Friday, March 1, 2013
The American Law Institute is developing Principles of the Law of Charitable Organizations, for which I serve as Reporter. This workshop addresses a key question that remains unaddressed in nonprofit corporate law: How should a corporate charity be able to change its charitable purpose, and which, if any, accumulated assets can the charity use for the new purpose? A similar issue can arise in other corporate restructurings (including dissolution). In particular, what is – and should be – the role of the state, specifically the attorney general (who represents charities’ beneficiary classes) and the courts?
My current draft § 270 distinguishes between amending a charitable trust, for which the law generally requires notice to the attorney general and court approval, and amending the purposes of a corporate charity (the predominant organizational form for U.S. charities). I propose that a corporate charity need only amend its organizational documents in accordance with state law – that is, the purpose amendment is left to the charity’s board, with the approval of voting members (if any) – although the charity must separately make provision for any restricted gifts.
Moreover, unless otherwise required by state law or the organizational documents, I do not require the charity’s governing board to determine that the current purpose of the charity has failed, and the board’s determination is subject to judicial review only for abuse of discretion. This approach, however, obviously raises the question of whether the project should set forth standards for determining abuse of discretion. The classic concern is that “[t]hose who give to a home for abandoned animals do not anticipate a future board amending the charity’s purpose to become research vivisectionists.” But who decides, for example, if the decision of a woman’s college to go co-ed is an enlargement of its purpose, or a betrayal?
Separately, draft § 290 discusses the effect of a change in charitable purpose on the corporation’s existing assets. If the standard for amending purpose is the cy pres standard, then almost by definition the old assets will have to be redirected somewhere – either to the new purpose of the original charity, or transferred to another charity with the same purpose as the old one. Under a more liberal change of purpose regime, the question of appropriate uses for pre-amendment assets is more controversial. Some courts have held that even unrestricted gifts, as well as earned and investment income, are impressed with the pre-amendment purposes of a donee charity. Elsewhere, however, the Principles reject that the view that unrestricted gifts are restricted to purposes of the charity at the time the gift was made. Accordingly, my draft provides that while a restricted gift must be used only for purposes permitted by the gift instrument, the charity may generally use any other asset for any charitable purpose set forth in its current organizational documents.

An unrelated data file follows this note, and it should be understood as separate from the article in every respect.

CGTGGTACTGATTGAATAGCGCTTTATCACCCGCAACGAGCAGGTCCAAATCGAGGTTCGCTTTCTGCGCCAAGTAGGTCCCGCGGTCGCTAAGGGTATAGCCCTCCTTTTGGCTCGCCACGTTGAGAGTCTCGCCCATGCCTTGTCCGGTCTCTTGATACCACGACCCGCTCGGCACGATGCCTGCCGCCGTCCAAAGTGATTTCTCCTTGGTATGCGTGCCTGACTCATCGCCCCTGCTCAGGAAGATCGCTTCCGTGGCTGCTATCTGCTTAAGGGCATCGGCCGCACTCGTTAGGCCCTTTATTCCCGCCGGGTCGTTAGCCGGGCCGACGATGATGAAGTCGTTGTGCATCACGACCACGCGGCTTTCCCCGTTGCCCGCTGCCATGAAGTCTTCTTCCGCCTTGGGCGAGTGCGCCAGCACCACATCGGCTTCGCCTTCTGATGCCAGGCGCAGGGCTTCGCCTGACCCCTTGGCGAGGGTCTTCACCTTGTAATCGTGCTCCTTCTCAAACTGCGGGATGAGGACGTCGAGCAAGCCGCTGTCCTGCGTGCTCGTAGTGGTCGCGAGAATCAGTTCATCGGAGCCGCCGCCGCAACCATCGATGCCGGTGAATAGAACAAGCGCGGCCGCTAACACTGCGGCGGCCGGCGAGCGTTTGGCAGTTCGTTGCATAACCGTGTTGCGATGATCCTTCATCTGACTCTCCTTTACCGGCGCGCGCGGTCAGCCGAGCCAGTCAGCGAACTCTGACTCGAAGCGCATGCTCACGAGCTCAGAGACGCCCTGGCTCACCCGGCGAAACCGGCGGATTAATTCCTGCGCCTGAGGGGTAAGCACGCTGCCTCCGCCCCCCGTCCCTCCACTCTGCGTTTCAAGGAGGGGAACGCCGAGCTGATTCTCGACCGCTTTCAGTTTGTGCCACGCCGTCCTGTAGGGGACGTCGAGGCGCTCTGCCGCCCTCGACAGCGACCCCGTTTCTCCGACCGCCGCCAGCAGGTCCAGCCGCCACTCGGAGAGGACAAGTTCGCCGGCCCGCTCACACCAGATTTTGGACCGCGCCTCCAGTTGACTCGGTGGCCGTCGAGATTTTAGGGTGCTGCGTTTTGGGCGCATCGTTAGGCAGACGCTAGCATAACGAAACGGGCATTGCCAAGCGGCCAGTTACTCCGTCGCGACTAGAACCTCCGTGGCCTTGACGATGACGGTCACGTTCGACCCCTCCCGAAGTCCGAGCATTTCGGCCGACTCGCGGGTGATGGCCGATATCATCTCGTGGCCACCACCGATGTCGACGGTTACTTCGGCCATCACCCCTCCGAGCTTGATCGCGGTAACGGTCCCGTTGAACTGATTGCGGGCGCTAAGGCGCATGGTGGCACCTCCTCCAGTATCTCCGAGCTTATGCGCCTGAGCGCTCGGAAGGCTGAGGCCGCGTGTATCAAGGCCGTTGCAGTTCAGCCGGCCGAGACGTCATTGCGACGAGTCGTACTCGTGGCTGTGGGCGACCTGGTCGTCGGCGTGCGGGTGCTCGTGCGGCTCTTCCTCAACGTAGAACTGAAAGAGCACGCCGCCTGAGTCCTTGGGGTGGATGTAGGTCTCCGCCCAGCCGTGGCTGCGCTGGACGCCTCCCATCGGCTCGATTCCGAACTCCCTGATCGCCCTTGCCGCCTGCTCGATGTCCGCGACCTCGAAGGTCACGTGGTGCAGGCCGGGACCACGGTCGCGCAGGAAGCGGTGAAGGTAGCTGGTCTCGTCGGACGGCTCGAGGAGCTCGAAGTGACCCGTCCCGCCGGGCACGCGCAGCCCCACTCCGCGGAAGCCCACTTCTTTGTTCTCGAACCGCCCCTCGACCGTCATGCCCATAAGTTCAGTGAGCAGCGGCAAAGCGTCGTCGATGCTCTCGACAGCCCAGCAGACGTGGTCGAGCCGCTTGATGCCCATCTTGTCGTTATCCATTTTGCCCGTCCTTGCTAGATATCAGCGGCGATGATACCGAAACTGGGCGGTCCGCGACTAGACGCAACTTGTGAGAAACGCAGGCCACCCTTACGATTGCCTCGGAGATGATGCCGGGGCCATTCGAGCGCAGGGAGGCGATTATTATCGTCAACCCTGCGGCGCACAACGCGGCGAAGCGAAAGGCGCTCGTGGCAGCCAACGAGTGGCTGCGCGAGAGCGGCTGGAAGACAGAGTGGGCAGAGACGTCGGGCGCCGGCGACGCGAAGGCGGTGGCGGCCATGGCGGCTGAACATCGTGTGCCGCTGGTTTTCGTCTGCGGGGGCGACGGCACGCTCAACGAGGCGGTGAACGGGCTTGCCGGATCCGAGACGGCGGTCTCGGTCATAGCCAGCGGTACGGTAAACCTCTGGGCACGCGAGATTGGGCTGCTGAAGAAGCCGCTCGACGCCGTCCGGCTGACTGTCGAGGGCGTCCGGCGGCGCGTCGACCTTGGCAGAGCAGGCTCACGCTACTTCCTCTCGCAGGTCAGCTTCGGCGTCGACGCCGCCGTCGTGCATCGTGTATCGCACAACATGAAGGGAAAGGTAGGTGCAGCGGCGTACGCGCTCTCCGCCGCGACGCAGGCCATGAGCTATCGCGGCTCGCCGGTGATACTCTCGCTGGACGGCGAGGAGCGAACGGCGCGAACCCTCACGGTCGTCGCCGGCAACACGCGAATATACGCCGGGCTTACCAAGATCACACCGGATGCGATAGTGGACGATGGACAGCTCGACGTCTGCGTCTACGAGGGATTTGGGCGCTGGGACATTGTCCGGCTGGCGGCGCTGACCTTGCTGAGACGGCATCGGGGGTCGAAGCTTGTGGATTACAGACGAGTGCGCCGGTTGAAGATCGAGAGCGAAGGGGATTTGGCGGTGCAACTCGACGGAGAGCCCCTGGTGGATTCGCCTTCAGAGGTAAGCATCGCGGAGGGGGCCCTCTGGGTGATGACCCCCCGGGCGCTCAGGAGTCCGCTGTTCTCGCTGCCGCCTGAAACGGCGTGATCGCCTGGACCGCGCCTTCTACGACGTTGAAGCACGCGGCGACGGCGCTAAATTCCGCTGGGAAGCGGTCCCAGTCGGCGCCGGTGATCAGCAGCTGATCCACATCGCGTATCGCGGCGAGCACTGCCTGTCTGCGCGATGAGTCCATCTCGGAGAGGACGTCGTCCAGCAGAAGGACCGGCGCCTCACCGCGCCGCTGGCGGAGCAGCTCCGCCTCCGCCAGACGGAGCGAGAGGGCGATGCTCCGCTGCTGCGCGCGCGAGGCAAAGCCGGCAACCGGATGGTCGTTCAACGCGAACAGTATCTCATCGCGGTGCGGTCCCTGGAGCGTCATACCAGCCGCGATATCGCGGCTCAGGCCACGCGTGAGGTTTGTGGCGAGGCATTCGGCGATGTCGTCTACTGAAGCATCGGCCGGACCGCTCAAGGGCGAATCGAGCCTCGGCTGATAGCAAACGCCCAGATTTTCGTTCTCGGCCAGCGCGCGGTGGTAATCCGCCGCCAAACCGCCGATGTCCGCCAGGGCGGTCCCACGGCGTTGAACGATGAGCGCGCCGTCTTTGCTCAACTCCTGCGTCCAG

Besides reflecting what I believe is already current corporate law (at least in most states), my approach reflects a general policy favoring flexibility to changes in purpose. As is true with the longstanding debate under trust law over the “dead hand” and cy pres reform, the law must balance historical purpose against current need. I worry about unduly encouraging the expectation that charity managers must honor the original purposes of the charity. Fiduciaries might reasonably believe that it is legally safer to stay the course while the organization stagnates, if not deteriorates. Elsewhere, the Principles take the position that, rather than having a “duty of obedience” to a particular purpose, the board members have a duty to keep the purpose of the charity current and useful.
I have been discussing these draft provisions (among others) with the project’s Senior Consultant, Marion Fremont-Smith, and its Associate Reporters, Dana Brakman Reiser and Jill Horwitz. Because of our differing views, the Preliminary Draft of Chapter 2 – to be presented later this year to the project’s Advisers and Members Consultative Group – could also present the argument for the alternative view that a corporate change of charitable purpose must generally follow the trust law approach of consultation with the attorney general and judicial approval.
Of course, none of this material set out below reflects the views of the Council or membership of the American Law Institute.